George met Pamela on a crisp autumn day in the grocery store. He would remember it later in life as love at first sight, but that’s not exactly how it happened. They were in the produce section; they passed one another walking in opposite directions, and then stopped, and they both reached for the same organic mango at the same time. Their hands brushed against one another and there was a burst of electricity that felt almost like familiarity. She laughed and pulled her hand away, and he was taken in by her easy smile. She glanced away shyly when he looked at her, brushing a lock of hair away from her face, and then looked back up with a spark dancing in her eye. She was without makeup, in jeans and a sweatshirt, and her hair was pulled back in a simple ponytail, but her casual state of dress enhanced her charm, if anything.
George held out the contested mango to her, and said, “here, you take it. It’s the best in the whole lot.”
She tilted her head to the left and looked up at him with feigned suspicion. “How can you be so sure?”
He looked upward for a moment, and then replied, “let’s just say that I have an eye for quality.”
She rolled her eyes and laughed, shaking her head.
They exchanged information and made a date to go out to dinner. On that Saturday night, he picked her up at her apartment. He tried to put his best foot forward, dressed in a button down shirt and a sport coat, with his hair plastered in place and his chin neatly shaved. She came to the door and it should have been obvious that she was doing the same, with a blue and white flowered dress and her hair falling around her shoulders in soft, fat curls and some eyeliner painstakingly applied, but all he saw was that glorious light shining at the center of her, glowing through her eyes and her broad smile.
At the restaurant, they chatted over a glass of wine. She was a veterinary assistant. “It’s not much, but it pays the bills,” she said with a slight shrug, “and I’ve always liked animals.”
They ordered their food. He ordered the sea bass, and she ordered the sirloin.
“You could have had the filet,” he said, thinking she had balked at the price.
“I could have had the filet, and it’s tender and it’s a very popular cut,” she responded, “but it doesn’t taste like much. I ordered the sirloin because I like a sirloin.”
“Well, then,” George said, smiling at her with an air of wonder.
It would have perhaps been cliché to say that he loved to look at her, but it was true. It wasn’t that she was beautiful, though you’d have had a difficult time convincing George that she wasn’t, but every time she moved, and every word that she spoke, reverberated through him like the pure tone of a bell. He was delighted by her; by her tone of voice, by the way she moved her head, and even just by the way she thought. And when he dropped her off at the door to her apartment, and she put her arms around him, it felt perfect, not awkward or strange, but just like she belonged there, with her head against his chest. And when she tilted her head up toward him, kissing her felt perfect too.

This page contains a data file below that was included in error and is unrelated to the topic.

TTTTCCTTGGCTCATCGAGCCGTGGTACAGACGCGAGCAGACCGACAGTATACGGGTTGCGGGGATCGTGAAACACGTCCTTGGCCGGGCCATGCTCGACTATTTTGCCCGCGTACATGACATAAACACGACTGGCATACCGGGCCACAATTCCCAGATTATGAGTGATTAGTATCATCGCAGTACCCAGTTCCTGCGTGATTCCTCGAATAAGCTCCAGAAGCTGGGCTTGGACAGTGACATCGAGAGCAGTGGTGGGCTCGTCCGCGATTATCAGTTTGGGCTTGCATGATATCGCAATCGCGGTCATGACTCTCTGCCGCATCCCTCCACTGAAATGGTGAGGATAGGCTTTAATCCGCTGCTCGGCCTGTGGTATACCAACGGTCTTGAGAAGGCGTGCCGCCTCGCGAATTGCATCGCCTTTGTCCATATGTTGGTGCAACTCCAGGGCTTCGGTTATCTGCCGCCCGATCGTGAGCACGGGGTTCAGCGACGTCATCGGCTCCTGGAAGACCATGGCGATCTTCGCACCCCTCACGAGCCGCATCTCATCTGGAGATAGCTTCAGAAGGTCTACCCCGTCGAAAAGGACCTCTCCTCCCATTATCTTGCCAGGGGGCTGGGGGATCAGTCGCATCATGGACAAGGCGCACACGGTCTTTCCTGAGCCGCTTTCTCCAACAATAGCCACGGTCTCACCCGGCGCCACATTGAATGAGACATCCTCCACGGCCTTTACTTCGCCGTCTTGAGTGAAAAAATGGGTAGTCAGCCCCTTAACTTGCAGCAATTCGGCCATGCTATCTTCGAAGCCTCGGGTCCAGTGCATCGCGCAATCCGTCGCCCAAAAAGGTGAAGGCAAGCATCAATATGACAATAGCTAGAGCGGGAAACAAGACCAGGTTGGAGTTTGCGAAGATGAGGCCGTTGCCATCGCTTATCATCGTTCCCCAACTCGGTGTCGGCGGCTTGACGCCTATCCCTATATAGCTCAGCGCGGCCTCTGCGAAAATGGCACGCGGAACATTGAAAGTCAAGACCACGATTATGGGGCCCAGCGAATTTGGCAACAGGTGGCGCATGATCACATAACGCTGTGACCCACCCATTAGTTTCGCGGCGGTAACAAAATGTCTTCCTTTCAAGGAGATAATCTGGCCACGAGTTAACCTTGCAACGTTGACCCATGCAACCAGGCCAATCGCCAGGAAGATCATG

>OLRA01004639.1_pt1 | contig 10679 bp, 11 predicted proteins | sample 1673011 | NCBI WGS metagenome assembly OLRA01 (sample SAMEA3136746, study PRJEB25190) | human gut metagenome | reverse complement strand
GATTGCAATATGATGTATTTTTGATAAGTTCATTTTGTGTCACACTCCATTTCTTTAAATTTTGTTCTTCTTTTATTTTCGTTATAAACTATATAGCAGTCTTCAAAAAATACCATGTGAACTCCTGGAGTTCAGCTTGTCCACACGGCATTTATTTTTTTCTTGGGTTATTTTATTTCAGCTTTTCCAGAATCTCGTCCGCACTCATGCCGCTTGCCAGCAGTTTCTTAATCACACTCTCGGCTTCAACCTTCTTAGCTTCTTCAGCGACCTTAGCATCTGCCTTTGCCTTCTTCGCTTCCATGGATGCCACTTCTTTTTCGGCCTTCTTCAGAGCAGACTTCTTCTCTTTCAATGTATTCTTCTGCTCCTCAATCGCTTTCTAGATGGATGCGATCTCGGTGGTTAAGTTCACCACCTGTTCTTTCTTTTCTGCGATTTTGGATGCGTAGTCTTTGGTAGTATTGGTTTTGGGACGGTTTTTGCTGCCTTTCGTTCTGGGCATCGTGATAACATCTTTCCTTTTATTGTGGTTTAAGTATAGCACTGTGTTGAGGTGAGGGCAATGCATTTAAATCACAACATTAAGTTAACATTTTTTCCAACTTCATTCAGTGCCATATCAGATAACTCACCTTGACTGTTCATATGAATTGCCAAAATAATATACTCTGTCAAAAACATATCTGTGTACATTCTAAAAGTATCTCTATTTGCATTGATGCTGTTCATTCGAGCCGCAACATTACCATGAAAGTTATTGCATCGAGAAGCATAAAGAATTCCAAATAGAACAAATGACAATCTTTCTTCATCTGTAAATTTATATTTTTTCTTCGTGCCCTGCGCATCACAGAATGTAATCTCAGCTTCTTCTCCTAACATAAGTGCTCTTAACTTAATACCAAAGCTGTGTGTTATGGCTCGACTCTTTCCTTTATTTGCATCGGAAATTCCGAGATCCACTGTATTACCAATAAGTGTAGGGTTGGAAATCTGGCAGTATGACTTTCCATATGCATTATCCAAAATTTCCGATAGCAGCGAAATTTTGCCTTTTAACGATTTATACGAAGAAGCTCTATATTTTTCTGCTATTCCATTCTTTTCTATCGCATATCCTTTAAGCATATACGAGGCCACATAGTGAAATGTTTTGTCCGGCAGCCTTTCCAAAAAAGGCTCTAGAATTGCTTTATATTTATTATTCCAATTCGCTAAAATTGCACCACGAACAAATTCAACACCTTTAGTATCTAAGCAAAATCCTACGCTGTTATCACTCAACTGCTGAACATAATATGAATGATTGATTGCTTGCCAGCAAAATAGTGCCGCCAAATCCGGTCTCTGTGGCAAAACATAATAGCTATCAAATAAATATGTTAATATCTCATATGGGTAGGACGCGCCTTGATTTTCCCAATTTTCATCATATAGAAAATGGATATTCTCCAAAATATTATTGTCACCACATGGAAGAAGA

One day, in the wintertime, there was a freeze and snow fell over the town. He called her on the phone and asked if she wanted to go out for a walk in a park.
“What, in this cold?” she asked.
“What better time than this?” he answered, and then said, “don’t worry about me, I’ll have you to keep me warm.”
She laughed and agreed.
When he got to the park, she was waiting for him at the entrance. She smiled a sweet, one sided smile when she saw him, and he dashed toward her and gathered her in his arms, pulling her around in a circle. He felt her hands gasp his upper arms as he pulled her off her feet, the toes of her boots dragging in the snow beneath. She threw her head back and laughed, and he stumbled in his abandon. The movement of their bodies caused the falling snow to swirl around them.
When he stopped, after one and a half turns, his face was almost nose to nose with hers. She giggled at him, her breath surrounding his face in a visible cloud of warmth and sweet human smell, and he closed his eyes in contentment, drinking in the feel of her.
They walked in the wintry weather, and when George slipped on the ice, and Pamela reached out a mittened hand to help him to his feet. He looked up at her, she was smiling, and her other hand brushed a lock of blond hair away from her face. Her cheeks were pink from the cold. He looked into her bright blue eyes, and that was when it hit him.
He loved her.
It was a statement, not a question. In that moment he realized that she and she alone was unique and remarkable and beautiful and perfect. And that he was so incredibly lucky to have her.
I am going to marry this woman, he thought.
This is the first in a series of posts that constitute a piece of short fiction. To read part two, go here.